Artificial neural networks are remarkably adept at sensory processing, sequence learning and reinforcement learning, but are limited in their ability to represent variables and data structures and to store data over long timescales, owing to the lack of an external memory. Here we introduce a machine learning model called a differentiable neural computer (DNC), which consists of a neural network that can read from and write to an external memory matrix, analogous to the random-access memory in a conventional computer. Like a conventional computer, it can use its memory to represent and manipulate complex data structures, but, like a neural network, it can learn to do so from data. When trained with supervised learning, we demonstrate that a DNC can successfully answer synthetic questions designed to emulate reasoning and inference problems in natural language. We show that it can learn tasks such as finding the shortest path between specified points and inferring the missing links in randomly generated graphs, and then generalize these tasks to specific graphs such as transport networks and family trees. When trained with reinforcement learning, a DNC can complete a moving blocks puzzle in which changing goals are specified by sequences of symbols. Taken together, our results demonstrate that DNCs have the capacity to solve complex, structured tasks that are inaccessible to neural networks without external read–write memory.

Human civilization has always been a virtual reality

   October 2, 2016 / June 28, 2016

Consciousness itself is fundamental to all our virtual realities. Consciousness is the media through which all our cultures, religions, civilizations, thoughts, and reality tunnels play out. So although what we have created can be regarded as virtual realities, consciousness itself doesn’t necessary fit that criterion. Consciousness is real, ‘Canada’ and ‘Canadian’ is imaginary, is virtual. Consciousness plays within the framework of ‘Canada’ and ‘Canadian’ but it isn’t those constructs on a fundamental level. Consciousness is not virtual reality, though it uses virtual realities to operate in.

What are we without our virtual realities? We are alive and indeed life itself. We are the end result [I'd disagree with the notion of ‘end result’ - Ed.] of billions of years of cosmological evolution. And we are consciousness. One of the all-time best comments for underscoring the insidious depth of this virtual reality projecting faculty of the mind is found in a kōan popularized by non-dualist author Adyashanti: “At the end of the day a real Buddhist realizes that there is no such thing as a real Buddhist.” So it is not as Morpheus says; “As long as the Matrix exists the human race will never be free.” We will always be building a Matrix to see, move, and operate through. Instead it is that as long as the Matrix exists and remains deeply unacknowledged as a Matrix and ever-indulged as “true” the human race will never be free. Consequently, nor will the global ecosystem likely survive; for as long as it remains a mere supporting character—or worse, has no role whatsoever—in our reality tunnels, the prominence it deserves in our decisions cannot be realized.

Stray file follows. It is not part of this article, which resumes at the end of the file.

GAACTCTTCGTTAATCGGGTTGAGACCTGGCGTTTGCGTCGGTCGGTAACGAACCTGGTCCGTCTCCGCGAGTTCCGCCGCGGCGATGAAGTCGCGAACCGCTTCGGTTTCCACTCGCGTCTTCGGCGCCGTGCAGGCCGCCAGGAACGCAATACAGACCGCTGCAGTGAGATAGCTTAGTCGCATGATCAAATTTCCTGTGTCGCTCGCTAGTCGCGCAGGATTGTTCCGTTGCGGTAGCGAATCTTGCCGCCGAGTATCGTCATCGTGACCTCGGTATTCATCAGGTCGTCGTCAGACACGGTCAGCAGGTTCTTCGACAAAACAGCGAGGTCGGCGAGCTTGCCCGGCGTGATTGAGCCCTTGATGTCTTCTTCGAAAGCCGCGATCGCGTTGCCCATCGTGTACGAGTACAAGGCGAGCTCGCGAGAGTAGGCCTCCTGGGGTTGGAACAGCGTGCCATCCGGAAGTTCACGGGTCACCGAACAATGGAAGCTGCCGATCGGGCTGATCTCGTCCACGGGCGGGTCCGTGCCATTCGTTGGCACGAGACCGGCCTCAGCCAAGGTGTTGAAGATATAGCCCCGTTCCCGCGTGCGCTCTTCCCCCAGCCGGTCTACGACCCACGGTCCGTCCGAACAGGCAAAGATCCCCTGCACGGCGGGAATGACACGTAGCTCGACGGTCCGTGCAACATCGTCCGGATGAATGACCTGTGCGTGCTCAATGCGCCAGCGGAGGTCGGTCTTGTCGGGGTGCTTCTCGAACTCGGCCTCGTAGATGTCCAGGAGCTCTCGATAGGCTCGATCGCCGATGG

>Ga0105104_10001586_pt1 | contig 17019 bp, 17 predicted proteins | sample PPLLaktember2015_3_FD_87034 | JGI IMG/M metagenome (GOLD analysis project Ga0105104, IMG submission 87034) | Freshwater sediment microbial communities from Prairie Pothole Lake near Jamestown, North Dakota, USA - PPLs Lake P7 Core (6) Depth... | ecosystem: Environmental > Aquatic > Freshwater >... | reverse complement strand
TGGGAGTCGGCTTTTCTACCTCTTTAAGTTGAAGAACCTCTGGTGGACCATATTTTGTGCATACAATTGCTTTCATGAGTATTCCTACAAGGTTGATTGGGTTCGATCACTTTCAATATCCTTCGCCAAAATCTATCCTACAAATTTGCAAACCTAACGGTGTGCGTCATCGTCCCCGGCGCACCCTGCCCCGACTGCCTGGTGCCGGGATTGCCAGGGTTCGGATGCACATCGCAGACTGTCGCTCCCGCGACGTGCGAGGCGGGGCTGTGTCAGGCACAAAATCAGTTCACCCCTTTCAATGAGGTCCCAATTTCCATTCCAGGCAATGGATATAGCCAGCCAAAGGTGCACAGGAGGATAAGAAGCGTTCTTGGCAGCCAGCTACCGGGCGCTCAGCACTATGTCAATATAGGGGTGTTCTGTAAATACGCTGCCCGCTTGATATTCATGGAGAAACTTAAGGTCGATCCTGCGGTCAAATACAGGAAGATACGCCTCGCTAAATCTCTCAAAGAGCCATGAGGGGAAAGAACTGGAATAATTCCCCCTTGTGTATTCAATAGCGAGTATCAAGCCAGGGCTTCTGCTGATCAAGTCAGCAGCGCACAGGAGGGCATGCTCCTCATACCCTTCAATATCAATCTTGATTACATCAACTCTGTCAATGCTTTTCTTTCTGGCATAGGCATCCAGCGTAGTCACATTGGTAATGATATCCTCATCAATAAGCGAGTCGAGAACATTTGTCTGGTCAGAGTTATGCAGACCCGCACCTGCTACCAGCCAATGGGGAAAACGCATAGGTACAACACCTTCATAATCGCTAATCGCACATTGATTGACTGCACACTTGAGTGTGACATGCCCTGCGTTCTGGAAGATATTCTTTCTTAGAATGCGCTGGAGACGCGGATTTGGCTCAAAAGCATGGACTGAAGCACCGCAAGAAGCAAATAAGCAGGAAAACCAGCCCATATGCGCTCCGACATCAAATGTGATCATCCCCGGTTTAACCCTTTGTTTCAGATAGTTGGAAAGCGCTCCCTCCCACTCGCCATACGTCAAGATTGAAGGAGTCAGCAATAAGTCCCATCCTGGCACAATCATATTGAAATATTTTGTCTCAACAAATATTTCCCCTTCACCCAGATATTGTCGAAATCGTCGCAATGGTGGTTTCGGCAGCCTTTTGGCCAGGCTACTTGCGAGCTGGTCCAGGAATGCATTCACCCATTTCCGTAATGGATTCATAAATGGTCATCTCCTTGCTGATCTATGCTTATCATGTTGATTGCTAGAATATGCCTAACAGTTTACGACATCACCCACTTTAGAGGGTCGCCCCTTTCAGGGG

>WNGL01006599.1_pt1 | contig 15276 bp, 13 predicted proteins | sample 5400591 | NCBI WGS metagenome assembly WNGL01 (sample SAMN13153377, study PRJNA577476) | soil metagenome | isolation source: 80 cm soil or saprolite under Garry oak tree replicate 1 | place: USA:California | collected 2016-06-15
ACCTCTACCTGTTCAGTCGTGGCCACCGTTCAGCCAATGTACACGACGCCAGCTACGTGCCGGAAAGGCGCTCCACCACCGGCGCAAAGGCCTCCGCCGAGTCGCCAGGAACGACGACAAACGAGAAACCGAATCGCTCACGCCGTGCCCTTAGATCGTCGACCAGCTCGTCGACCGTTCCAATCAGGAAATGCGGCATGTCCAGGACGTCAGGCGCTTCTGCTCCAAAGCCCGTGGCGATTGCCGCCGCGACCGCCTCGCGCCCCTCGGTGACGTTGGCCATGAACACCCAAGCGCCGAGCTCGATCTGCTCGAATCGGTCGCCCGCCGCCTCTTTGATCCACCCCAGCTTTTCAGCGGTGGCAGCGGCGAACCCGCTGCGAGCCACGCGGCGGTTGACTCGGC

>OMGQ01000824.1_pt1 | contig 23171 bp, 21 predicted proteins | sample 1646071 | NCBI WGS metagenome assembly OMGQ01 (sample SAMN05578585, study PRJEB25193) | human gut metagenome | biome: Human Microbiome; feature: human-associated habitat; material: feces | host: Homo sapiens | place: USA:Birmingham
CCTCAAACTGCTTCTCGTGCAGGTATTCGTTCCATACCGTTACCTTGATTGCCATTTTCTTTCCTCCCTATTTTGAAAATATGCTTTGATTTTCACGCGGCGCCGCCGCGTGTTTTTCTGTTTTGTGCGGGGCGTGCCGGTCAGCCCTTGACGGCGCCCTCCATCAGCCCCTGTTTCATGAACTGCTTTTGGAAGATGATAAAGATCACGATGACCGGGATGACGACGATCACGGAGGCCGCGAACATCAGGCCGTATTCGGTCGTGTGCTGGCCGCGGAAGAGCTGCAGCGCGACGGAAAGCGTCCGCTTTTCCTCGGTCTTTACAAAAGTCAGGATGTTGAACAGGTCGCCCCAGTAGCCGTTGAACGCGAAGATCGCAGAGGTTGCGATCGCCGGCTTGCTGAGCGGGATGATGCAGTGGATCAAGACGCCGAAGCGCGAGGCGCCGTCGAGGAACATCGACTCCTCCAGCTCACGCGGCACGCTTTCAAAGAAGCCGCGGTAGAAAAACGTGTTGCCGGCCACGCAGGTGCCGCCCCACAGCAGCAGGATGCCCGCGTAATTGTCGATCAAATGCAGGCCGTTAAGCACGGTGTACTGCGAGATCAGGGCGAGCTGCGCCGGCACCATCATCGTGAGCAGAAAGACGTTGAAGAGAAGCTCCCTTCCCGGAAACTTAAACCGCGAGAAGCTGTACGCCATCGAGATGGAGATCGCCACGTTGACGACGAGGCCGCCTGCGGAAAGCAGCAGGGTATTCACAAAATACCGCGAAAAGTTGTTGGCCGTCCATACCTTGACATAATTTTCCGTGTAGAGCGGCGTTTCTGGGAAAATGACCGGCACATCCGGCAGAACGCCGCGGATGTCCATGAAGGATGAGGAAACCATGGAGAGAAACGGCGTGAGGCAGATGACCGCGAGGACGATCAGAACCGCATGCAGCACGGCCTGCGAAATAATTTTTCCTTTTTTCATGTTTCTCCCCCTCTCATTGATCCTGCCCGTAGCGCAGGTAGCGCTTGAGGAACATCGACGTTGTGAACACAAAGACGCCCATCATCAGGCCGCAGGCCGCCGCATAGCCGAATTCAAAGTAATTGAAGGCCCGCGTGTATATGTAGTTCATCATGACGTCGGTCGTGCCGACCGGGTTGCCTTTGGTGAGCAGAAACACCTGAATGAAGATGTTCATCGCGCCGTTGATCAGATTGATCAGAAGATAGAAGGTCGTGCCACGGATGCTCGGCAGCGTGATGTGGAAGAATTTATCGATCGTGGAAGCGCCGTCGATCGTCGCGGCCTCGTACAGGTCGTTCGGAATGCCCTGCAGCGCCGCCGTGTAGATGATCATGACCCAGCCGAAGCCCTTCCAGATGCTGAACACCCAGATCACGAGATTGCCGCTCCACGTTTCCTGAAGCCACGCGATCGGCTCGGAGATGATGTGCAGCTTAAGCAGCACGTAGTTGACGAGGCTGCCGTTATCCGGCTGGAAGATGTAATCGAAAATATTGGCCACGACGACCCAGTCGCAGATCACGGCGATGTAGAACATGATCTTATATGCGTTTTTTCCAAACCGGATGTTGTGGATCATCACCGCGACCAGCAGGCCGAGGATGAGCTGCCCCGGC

A trial that could lead to the greatest societal transformation of our time

Finland is about to launch an experiment in which a randomly selected group of 2,000–3,000 citizens already on unemployment benefits will begin to receive a monthly basic income of 560 euros (approx. $600). That basic income will replace their existing benefits. The amount is the same as the current guaranteed minimum level of Finnish social security support. The pilot study, running for two years in 2017-2018, aims to assess whether basic income can help reduce poverty, social exclusion, and bureaucracy, while increasing the employment rate.

The Finnish government introduced its legislative bill for the experiment on 25 August. Originally, the scope of the basic income experiment was much more ambitious. Many experts have criticized the government’s experiment for its small sample size and for the setup of the trial, which will be performed within just one experimental condition. This implies that the experiment can provide insights on only one issue, namely whether the removal of the disincentives embedded in social security will encourage those now unemployed to return to the workforce or not.


   Tim Urban: October 20, 2014

You go to school, study hard, get a degree, and you’re pleased with yourself. But are you wiser? You get a job, achieve things at the job, gain responsibility, get paid more, move to a better company, gain even more responsibility, get paid even more, rent an apartment with a parking spot, stop doing your own laundry, and you buy one of those $9 juices where the stuff settles down to the bottom. But are you happier?